Rikva Weil, a young Jewish artist sat near her first major work, a large fabric sculpture entitled "Shabbos Shalom" hanging on the wall of the Jewish Community Center, and talked quietly about her years of searching. Not for artistic fulfillment, "that's still going on" she says, but the big one - the search for some meaning in her life.
"I was into meditation and health food like a lot of people," said Weil, 32, "and obviously I was looking for something. My parents were reform Jews but I really had no religious background. I went to temple once a week but had no formal religious training and I felt I was missing something."
So Weil, at the suggestion of a friend, went to visit Meir and Esther Abehsera, a couple living in the Crown Heights section of Brooklyn."I spent Shabbas with them and stayed for a week. I knew after that week that I had found what I was looking for. These were people who had a strong commitment to Judaism."
That was 2 1/2 years ago and since then Weil has been part of the Lubavitch community, a Chassidie movement whose adherents have settled among other places in the Crown Heights section of Brooklyn. Weil is one of 10 working and living artists there and her works, along with those of four others make up the current show called "The Chassidic Spirit: Paintings and Graphics" which opened Sunday at the Goldman Fine Arts Gallery in the Jewish Community Center in Rockville.
The gallery's director, Susan Morgenstein, said she first learned about the Lubavitch artists in a New York Times review of a 1977 show at the Brooklyn Museum, The Chassidic Artist in Brooklyn."
"I was fascinated with it and wanted to see what these artists were up to. We decided to bring it here so that Washingtonians could have a chance to see it too," She said. The current show at the Goldman gallery is a slice from the larger New York show.
The Lubavitch movement, named after a small Lithuanian town where it began in 1773, combines an intellectual yet uncompromisingly Orthodox approach to Judaism. It stresses sensitivity to the Torah and observance of mitzvot (Divine commandments) to facilitate the attainment of the unity of intellect and emotion - a unity, Lubavitch literature maintains, that has been missing for modern man.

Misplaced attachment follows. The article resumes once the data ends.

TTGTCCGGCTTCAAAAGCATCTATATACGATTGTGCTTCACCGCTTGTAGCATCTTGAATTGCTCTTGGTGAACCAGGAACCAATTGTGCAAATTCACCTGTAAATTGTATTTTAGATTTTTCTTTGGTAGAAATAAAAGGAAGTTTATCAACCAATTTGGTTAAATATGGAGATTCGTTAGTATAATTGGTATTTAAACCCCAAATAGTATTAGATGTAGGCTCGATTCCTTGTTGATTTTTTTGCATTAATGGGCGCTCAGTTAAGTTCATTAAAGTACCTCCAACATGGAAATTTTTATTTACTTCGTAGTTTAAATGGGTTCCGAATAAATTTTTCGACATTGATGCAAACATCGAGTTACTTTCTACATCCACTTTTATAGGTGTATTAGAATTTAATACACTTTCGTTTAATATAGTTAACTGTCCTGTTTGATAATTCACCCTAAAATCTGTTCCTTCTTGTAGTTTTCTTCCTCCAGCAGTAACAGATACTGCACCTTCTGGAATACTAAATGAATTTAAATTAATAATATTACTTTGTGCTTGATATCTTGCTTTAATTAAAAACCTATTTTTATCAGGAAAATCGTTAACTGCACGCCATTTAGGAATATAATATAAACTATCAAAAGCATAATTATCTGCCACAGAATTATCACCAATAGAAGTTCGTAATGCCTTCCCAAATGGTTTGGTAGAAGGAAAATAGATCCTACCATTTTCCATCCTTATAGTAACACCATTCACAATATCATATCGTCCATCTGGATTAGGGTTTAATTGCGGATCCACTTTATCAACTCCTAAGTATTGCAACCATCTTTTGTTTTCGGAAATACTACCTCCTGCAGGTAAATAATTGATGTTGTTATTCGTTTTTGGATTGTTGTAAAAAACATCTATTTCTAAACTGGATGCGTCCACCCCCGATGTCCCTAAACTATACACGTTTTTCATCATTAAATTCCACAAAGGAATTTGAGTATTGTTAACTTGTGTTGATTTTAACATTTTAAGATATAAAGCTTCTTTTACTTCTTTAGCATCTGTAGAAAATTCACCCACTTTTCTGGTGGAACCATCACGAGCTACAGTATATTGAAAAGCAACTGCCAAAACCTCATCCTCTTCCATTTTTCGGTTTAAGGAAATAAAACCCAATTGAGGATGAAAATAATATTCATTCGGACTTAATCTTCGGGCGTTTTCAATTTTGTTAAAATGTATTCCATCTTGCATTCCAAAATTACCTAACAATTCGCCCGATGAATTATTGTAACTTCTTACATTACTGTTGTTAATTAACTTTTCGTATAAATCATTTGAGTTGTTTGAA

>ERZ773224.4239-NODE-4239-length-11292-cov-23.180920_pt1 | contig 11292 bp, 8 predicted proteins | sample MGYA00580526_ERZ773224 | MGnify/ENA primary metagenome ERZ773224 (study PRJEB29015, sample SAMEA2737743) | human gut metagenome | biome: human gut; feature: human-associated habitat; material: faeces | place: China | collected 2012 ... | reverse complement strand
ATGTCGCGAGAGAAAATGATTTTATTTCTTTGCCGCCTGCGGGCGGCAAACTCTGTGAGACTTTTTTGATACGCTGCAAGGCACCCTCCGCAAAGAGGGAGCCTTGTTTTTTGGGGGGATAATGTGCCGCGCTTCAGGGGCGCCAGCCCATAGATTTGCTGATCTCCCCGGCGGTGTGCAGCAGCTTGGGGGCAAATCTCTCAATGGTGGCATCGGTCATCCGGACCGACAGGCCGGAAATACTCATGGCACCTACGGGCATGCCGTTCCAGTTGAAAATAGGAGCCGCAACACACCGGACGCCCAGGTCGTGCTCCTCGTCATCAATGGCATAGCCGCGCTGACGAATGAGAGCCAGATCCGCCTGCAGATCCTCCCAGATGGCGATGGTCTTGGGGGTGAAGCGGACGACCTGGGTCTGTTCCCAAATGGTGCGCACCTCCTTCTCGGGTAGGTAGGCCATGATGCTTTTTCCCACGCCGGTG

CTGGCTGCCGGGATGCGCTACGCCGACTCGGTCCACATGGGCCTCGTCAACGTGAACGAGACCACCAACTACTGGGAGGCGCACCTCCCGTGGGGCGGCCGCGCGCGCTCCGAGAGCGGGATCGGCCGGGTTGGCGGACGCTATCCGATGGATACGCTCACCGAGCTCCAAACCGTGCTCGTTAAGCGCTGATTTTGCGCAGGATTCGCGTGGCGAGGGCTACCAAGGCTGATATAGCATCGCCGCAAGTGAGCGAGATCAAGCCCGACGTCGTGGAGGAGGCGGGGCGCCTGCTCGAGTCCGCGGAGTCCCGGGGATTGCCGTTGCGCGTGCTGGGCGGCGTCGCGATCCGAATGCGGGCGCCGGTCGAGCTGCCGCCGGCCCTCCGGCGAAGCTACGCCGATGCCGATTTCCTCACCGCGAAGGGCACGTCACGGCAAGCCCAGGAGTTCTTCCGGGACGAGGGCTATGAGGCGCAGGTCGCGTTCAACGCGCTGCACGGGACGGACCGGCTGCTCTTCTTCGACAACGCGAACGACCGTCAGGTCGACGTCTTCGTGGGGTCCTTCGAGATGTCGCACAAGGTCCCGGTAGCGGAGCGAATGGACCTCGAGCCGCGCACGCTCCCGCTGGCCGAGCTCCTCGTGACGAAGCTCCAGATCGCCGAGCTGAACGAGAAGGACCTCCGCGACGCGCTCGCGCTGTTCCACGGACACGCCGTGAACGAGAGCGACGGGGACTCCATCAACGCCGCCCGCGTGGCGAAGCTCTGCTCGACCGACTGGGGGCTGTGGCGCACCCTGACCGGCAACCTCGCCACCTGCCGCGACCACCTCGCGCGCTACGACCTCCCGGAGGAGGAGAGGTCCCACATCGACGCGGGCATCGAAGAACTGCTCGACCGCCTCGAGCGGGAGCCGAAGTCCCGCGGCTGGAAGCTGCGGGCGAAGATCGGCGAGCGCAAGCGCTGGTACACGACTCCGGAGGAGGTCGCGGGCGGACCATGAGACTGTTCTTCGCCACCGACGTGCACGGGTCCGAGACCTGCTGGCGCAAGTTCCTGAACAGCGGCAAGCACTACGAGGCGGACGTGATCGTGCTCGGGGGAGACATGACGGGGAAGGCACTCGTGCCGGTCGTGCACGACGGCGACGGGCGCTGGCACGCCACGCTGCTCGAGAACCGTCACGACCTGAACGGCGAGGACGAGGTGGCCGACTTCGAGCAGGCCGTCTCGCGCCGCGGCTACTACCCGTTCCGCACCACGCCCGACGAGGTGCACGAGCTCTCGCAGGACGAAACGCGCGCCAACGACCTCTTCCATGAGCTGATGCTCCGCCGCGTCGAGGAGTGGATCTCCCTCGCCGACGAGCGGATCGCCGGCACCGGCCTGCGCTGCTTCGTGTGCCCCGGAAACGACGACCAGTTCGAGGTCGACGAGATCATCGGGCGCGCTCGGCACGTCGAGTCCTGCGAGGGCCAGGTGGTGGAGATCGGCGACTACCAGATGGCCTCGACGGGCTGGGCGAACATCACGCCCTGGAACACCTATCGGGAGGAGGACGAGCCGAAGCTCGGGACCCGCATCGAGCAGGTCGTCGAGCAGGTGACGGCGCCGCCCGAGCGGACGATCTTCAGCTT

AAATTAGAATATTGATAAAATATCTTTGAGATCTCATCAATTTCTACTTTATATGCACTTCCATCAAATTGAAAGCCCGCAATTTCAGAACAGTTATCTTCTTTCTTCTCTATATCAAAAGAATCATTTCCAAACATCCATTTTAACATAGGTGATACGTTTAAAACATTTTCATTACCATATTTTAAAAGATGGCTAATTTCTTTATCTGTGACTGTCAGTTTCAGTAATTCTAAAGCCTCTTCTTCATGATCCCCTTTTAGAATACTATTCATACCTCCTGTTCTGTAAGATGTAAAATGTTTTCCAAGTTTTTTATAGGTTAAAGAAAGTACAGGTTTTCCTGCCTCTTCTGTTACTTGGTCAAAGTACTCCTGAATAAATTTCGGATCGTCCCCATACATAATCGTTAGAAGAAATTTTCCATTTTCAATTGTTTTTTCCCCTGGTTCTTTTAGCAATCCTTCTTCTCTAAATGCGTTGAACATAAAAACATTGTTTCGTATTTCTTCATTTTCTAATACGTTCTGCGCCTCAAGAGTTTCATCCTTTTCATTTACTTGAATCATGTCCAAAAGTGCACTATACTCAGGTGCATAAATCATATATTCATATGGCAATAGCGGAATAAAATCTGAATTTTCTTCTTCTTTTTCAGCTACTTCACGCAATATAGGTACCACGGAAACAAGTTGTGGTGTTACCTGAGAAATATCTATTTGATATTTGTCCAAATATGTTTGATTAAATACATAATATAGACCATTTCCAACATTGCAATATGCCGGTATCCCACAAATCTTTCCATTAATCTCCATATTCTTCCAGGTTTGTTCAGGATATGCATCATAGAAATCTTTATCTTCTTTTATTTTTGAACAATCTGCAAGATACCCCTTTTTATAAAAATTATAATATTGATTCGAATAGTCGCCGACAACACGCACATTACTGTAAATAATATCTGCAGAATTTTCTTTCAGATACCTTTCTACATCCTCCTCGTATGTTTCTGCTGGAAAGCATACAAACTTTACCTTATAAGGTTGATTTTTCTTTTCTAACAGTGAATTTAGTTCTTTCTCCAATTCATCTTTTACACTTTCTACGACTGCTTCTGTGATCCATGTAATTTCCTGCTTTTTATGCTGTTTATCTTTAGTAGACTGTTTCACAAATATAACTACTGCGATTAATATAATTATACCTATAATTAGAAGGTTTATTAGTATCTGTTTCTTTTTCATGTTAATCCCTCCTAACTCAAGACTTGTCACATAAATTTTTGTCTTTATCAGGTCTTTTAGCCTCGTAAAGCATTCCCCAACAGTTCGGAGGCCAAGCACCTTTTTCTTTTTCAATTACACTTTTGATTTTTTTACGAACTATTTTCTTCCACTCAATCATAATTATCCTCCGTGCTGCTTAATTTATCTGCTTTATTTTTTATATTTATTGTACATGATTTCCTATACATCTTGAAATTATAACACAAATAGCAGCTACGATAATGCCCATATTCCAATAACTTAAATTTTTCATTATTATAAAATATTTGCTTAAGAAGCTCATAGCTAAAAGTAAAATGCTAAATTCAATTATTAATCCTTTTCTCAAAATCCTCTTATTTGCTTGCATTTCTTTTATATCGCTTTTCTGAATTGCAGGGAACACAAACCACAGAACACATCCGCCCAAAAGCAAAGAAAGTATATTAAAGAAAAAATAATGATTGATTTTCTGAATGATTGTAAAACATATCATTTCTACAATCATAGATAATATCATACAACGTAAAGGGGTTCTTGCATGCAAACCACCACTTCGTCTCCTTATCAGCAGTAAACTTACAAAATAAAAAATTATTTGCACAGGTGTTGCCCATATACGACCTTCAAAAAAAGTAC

The movement, also called Chabad, underwent a renaissance of sorts in the late '60s and early '70s with a large influx of young Jews who had rejected, along with much else society had to offer, the Jewish faith as practiced by their parents.
"The only religious holidays I ever knew were Yom Kippur and Passover. Now I find that there are numerous holidays, traditions and rituals to celebrate. As an artist," Welly said, "there is so much in Judaism that lends itself to expression."
"What we saw at the Abehseras was joy," said Michoel Muchnik, another young artist whose folkloric etchings and drawings, according to Weil, are the most popular in the show. We were just rebelling," said Muchnik, but they had something to offer us. They were actually happy about keeping the Sabbath."
In addition to Weil and Muchnik, the show also includes the works of the European-trained painter and graphic artist Zalman Kleinman, Raphael Eisenberg, an American modern, and the contemporary oils of Leah Cattan. "This is not folk art," stressed Morgenstein. "This work is the product of very dedicated religious people who are also very well-trained artists."
The show's opening attracted a steady flow of visitors. "I think it is very exciting," said an 81-year-old man about Kleinman's painting "Kol Nidre," which shows a group of bearded men praying in the temple. He said it reminded him of his homeland in Russia. "Are they from Israel," asked his wife, who reacted with amazement when informed the artists were young Americans.
"I am very glad to see they are beginning to express themselves," said a physician from Bethesda. "The themes are extraordinary, but some of the execution is a little naive and simplistic."
The show runs through Oct. 19 at the Jewish Community Center's Goldman Fine Arts Gallery, 6125 Montrose Rd., Rockville.